This chapter directly deals with issues of colonialism and postcolonial culture that have so far been subtly hinted at in the text. Annie launches into a discussion of the history of slavery in Antigua by discussing Ruth, a blonde haired English girl who recently moved there. Annie senses that Ruth must feel guilty because white people once enslaved black people and everyone knows it. Annie briefly comments upon the irony of colonization when she considers that all the Antiguan school children celebrate England and Queen Victoria's birthday, but really they all know that the British once enslaved them. Annie finds it ironic, but assumes that the past is the past. She feels bad for Ruth because Ruth, of course, knows less about the West Indies than them. Through the interaction of these two girls, Kincaid provides an individualized perspective upon the dynamics of life in a colonial state.
Annie's discussion of colonization goes on as she contemplates Columbus who returned to Spain imprisoned. Annie feels happy that Columbus was put into chains because he returned to Spain much in the way that slaves were sent to the Americas. The phrase "the great man can go no where" is stuck in her head and so she inscribes it before she is discovered. Her crime almost is beyond belief. Miss Edwards is a representative of the English social order and as a teacher has defined herself according to the rules of this order. One of the primary rules, of course, is that the discoverer of Antigua, Christopher Columbus, should be honored. Annie's slight of Columbus stands outside of Miss Edwards's system of belief and it is for this reason that she refers to Annie's action as "blasphemous." "Blasphemy" is a particularly strong term that usually signifies the degradation of a major deity such as God or Jesus. That Miss Edwards would use it for someone who criticized Columbus shows that she holds Columbus in almost God-like state reverence. Because Columbus's importance is essential to the colonial system, Annie's act not only criticizes him, but also subverts the whole dominant colonial order. For this reason, it is a dangerous one for which she must be punished.
The principal chooses to punish Annie by trying to reinforce the rules of English cultural dominion over her. The school has long tried to control the culture of the students, for example, by not allowing them to dance calypso at lunchtime, preferring that they read poems or hold polite discussions. In order to strongly re-inscribe English values upon Annie, the principal orders her to copy Milton's Paradise Lost. Kincaid's choice of Paradise Lost carries an appropriate subtext that relates both to the colonization of Antigua and to Annie's personal life. On the level of colonization, Antigua was a paradise before the British arrived and made it a lost paradise by transforming it into a slave colony. The title of the book that the principal uses for punishment, then, carries a certain irony that even she does not likely understand. In terms of Annie's personal life, the plot of Paradise Lost mirrors the plot of her own. Paradise Lost tells the story of Lucifer who challenged the dominant authority (God) and who, for his crimes, was cast out of the paradise of heaven into darkness and eternal exile. Annie herself is currently in a state of challenging the dominant authority (her mother) and fears being cast out into exile. The use of Milton's book thus provides a subtle commentary on several levels.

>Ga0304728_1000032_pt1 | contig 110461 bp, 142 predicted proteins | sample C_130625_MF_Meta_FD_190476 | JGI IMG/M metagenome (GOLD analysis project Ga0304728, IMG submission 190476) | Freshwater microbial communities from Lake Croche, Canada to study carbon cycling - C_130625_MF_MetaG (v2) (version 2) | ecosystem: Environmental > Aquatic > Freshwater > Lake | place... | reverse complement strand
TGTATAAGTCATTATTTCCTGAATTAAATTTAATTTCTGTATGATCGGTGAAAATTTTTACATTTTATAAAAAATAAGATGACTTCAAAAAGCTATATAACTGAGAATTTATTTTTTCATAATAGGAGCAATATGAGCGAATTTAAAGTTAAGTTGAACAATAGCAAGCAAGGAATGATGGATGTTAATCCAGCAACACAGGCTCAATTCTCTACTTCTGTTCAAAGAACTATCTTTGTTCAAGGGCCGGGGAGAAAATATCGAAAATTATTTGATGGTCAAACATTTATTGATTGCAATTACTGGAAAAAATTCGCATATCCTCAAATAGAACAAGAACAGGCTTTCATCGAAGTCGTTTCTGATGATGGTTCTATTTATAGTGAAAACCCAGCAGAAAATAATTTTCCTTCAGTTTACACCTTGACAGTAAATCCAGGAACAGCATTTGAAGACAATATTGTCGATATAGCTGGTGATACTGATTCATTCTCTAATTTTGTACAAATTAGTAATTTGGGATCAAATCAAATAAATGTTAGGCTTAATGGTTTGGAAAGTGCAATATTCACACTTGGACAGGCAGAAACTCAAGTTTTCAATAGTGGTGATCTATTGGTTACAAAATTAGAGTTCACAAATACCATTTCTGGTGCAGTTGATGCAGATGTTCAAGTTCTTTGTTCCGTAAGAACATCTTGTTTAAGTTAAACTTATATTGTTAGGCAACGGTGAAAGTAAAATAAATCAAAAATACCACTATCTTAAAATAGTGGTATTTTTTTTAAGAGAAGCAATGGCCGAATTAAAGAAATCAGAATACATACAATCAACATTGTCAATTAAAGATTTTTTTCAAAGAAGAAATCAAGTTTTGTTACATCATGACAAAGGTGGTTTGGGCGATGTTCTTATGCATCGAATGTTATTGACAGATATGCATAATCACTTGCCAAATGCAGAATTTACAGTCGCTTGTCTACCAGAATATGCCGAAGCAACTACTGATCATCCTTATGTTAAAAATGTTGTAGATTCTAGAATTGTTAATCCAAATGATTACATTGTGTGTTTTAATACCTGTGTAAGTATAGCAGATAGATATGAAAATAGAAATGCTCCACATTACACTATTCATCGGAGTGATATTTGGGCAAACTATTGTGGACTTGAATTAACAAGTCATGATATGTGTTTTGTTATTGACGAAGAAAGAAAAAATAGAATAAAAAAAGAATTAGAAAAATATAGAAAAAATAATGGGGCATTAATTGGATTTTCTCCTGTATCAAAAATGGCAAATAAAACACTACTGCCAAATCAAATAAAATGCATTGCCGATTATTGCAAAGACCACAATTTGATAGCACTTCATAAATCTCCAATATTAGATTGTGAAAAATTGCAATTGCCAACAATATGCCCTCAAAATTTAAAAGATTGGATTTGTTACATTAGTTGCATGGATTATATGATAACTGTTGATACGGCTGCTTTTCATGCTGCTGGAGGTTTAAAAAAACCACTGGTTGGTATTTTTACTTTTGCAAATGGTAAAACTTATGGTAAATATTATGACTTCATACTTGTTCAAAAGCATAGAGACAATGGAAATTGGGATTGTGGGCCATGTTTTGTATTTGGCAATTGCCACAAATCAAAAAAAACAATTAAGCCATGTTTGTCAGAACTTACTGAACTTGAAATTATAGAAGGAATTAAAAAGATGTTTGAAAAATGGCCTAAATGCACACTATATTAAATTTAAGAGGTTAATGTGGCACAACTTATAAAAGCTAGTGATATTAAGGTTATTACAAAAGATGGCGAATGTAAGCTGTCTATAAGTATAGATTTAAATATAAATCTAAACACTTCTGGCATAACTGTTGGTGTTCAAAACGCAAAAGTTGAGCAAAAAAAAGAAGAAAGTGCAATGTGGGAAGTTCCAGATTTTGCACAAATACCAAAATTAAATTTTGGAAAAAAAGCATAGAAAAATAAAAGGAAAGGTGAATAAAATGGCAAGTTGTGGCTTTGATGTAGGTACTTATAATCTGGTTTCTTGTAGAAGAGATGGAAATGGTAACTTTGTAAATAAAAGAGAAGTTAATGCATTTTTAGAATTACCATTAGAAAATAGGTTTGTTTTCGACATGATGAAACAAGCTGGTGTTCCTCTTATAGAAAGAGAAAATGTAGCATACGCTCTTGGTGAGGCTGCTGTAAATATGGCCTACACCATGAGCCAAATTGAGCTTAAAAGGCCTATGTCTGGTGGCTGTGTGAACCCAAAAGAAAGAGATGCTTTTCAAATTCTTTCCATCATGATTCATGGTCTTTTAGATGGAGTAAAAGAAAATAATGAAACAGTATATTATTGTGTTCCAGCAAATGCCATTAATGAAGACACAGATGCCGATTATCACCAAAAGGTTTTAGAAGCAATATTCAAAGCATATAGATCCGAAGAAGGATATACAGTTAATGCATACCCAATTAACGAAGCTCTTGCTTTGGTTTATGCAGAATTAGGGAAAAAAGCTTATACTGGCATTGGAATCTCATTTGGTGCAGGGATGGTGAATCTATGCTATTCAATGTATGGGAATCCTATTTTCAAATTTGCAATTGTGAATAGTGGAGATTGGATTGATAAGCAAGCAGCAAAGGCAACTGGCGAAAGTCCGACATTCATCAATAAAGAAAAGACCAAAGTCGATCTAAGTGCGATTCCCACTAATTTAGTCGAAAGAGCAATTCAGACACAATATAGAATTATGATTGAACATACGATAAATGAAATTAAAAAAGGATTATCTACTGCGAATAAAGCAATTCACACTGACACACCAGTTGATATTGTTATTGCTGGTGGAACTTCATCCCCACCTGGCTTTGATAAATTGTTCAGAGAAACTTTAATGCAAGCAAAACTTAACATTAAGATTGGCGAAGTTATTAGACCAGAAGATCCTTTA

The close of the chapter reinforces Annie's sadness and sense of exile from paradise. Although she longs for comforting from her parents, they are too involved with each other to pay her any mind. Aside from just simply excluding her, Annie feels fully betrayed when she observes that her mother plotted a sneaky scheme to get her to eat breadfruit. Now her mother is not just failing to nourish their relationship but she is actively plotting against Annie. Annie feels depressed and in exile as the chapter comes to an end.